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What Can I Find Out About a Company From Its Website? 

by John Hogoboom, Alexander Dinur, Tom Runzo

Published: June, 2017

Submission: August, 2017


Company websites are becoming an increasingly important source of information for investors as Congress and the Securities and Exchange Commission have passed regulations and national exchanges, including NYSE and NASDAQ, have issued rules that govern what, when and how content should be posted on them. The SEC has also published guidance on specific areas in which they do not have regulations, but want to prevent investor confusion.

Some companies present the bare minimum information required, while others prefer to use their websites as a tool to attract and inform investors. This article discusses several of the key requirements for public company websites and touches on some of the more complex scenarios that companies may face when they use their websites.

Public Filings

Annual reports to shareholders of NYSE-listed companies must be made available on a company’s website simultaneously with their filing with the SEC. Unless subject to the proxy rules, such companies are also required to provide shareholders, upon request, with a hard copy of the complete annual report, including audited financial statements, free of charge.Companies listed on NASDAQ must make their annual and quarterly reports available to their shareholders, and an easy way of doing that is by posting on their website. NASDAQ companies are also required, unless they follow the ‘‘Notice and Access’’ method of proxy solicitation under the proxy rules, to provide shareholders, upon request, with a hard copy of the complete annual report, including audited financial statements, free of charge.

Companies sometimes file current reports on Form 8-K with the SEC, providing investors with updated company information. While they are not required to post these filings on their websites, most choose to post them, along with the company’s 10-Ks and 10-Qs, because a company’s annual report on form 10-K asks the company to state whether all such forms are posted, and if not, why not. Our advice to our clients is to always post them.

Companies are also required to either post certain other forms or provide a link on their websites to the site where the SEC has posted them. These include Section 16 filings on Forms 3, 4 and 5. The Section 16 filings must remain on the website for at least 12 months, although many companies choose to leave them posted for a longer period to serve as an archive for investors.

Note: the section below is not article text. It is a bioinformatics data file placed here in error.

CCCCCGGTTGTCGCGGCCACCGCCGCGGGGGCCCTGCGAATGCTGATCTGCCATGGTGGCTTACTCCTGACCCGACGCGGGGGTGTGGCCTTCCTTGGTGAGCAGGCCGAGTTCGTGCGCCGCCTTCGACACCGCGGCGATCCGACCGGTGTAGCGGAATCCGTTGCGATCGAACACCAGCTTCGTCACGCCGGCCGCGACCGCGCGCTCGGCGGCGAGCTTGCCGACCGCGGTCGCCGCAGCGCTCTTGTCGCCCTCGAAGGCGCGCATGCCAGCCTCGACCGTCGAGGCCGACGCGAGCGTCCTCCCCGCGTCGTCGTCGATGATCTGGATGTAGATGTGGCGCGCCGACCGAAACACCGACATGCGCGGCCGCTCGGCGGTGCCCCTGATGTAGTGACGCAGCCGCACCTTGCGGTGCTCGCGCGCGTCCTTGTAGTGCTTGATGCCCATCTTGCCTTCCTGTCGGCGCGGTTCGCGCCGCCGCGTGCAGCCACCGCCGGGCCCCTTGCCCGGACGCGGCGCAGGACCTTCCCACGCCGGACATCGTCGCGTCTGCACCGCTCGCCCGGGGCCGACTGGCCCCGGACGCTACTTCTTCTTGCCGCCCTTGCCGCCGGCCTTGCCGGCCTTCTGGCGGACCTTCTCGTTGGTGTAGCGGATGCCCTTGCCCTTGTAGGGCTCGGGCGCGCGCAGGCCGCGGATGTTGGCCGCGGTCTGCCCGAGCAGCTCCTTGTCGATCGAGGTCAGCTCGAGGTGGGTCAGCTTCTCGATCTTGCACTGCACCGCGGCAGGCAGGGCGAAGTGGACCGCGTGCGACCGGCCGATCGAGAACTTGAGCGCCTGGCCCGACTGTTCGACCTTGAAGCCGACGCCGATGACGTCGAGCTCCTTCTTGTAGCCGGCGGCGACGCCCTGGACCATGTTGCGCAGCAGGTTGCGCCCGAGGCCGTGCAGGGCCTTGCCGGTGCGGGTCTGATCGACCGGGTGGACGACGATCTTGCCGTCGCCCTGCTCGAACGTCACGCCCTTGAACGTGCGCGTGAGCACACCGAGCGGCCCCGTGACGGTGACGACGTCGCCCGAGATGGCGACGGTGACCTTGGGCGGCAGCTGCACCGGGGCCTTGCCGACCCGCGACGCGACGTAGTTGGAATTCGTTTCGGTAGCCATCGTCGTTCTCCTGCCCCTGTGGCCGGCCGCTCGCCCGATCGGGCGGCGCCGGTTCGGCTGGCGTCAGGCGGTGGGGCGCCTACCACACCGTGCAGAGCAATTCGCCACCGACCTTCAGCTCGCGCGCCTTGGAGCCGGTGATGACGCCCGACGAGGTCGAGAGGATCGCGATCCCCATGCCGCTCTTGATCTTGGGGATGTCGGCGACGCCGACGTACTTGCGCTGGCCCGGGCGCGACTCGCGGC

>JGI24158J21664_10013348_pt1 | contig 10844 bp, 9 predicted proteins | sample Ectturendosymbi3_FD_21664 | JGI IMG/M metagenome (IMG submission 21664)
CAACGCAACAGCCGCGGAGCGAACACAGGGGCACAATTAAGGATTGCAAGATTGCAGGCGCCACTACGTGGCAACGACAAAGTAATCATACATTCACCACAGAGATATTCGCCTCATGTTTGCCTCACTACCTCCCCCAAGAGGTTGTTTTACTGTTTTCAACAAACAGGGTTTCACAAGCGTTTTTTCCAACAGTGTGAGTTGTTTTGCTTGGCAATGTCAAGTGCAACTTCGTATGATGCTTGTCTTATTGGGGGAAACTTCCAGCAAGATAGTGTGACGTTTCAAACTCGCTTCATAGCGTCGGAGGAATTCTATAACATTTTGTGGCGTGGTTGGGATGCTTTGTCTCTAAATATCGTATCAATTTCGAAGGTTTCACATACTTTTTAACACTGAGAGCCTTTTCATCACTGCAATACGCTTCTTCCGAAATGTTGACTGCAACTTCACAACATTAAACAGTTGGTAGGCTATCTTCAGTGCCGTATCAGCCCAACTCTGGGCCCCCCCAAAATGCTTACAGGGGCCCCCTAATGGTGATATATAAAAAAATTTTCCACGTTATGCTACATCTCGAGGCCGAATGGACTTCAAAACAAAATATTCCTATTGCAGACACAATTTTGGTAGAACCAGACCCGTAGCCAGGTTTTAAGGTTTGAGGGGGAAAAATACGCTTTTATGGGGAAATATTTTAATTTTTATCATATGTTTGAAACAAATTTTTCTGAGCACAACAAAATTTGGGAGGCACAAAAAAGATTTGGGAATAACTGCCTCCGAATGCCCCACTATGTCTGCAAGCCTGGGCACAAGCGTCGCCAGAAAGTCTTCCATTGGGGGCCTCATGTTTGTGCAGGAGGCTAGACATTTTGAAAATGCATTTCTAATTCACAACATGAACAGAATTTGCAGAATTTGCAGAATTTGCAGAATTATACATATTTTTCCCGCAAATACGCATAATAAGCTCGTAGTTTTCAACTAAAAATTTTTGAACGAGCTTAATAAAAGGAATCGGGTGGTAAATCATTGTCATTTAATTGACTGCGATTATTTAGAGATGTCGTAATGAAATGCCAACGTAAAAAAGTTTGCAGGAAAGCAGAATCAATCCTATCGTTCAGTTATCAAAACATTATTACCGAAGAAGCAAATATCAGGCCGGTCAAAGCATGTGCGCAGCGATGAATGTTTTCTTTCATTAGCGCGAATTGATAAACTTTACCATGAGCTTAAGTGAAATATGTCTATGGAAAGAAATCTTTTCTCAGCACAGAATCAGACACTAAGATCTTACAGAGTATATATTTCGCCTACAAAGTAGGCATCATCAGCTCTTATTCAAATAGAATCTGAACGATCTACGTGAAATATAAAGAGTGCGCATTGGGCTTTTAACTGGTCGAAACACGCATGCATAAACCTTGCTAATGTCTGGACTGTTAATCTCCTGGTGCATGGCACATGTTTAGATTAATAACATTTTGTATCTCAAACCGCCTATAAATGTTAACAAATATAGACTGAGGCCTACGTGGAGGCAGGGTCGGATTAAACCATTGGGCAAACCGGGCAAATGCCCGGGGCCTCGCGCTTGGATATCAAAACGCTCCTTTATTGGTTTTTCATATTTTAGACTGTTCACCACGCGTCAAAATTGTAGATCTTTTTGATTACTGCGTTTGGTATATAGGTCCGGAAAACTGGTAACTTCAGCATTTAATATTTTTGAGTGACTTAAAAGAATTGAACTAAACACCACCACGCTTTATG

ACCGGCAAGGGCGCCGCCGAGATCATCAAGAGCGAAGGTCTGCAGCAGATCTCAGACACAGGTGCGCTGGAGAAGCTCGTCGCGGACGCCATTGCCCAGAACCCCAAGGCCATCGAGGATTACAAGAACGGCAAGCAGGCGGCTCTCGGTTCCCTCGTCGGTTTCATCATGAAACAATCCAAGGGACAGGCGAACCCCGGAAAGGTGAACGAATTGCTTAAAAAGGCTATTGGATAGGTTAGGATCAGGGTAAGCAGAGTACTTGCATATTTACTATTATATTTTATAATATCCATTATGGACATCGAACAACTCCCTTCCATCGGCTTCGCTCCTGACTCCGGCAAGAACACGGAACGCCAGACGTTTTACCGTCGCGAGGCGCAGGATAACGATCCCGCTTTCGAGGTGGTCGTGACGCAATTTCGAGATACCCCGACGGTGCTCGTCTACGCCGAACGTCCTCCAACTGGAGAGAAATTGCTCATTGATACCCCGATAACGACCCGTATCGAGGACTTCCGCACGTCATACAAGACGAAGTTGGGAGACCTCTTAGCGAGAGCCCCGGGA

Certain financial statements, including those filed with Forms 10-K, 10-Q and some 8-Ks, must be posted in eXtensible Business Reporting Language. The SEC requires this so that investors can efficiently analyze financial data between companies using the more streamlined XBRL format.

While the rules don’t specifically require companies to follow any format when it comes to posting public filings, we advise our clients to provide website visitors with options to filter and search for specific filings in multiple file formats.

In addition to posting the required financial reports, some companies may post financial data that does not comply with Generally Accepted Accounting Practices, or GAAP. They are allowed to do that, but should not make the non-GAAP financials more prominent than the required GAAP financials and should always include a reconciliation of the non-GAAP measures to the most directly comparable GAAP measures.

Proxy Materials and Investor Presentations

In connection with the annual meeting process, many companies physically mail shareholders notices of meetings, proxy statements and annual reports. Some opt to make that information available online and simply mail a notice of online availability. If they do that, they’re required to make the materials available on a website in a manner that does not infringe on the anonymity of a person accessing the website, including by not tracking cookies.

This requirement is designed to even the playing field, so the company doesn’t know who has downloaded any proxy materials.

Many companies will opt to use a third-party website, separate from their regular site, for proxy materials. After posting proxy materials on a site that does not track cookies, the company may also post the proxy materials on its own company website. Additionally, the posted materials must be in a format that readers can search, print and read. HTML and PDF files meet these requirements.

Companies also very often post investor presentations on their websites, but regulations governing company behavior during new offerings complicate those posts.

To avoid a presentation being deemed an ‘‘offer’’ of securities under the securities laws, a company should not post a new presentation if it is in an offering process or expects to commence an offering in the near future. If a presentation used in an offering includes material non-public information, it must be posted at the same time it is presented, unless the person or group receiving the presentation agrees to keep the information confidential and agrees not to trade in the company’s stock.








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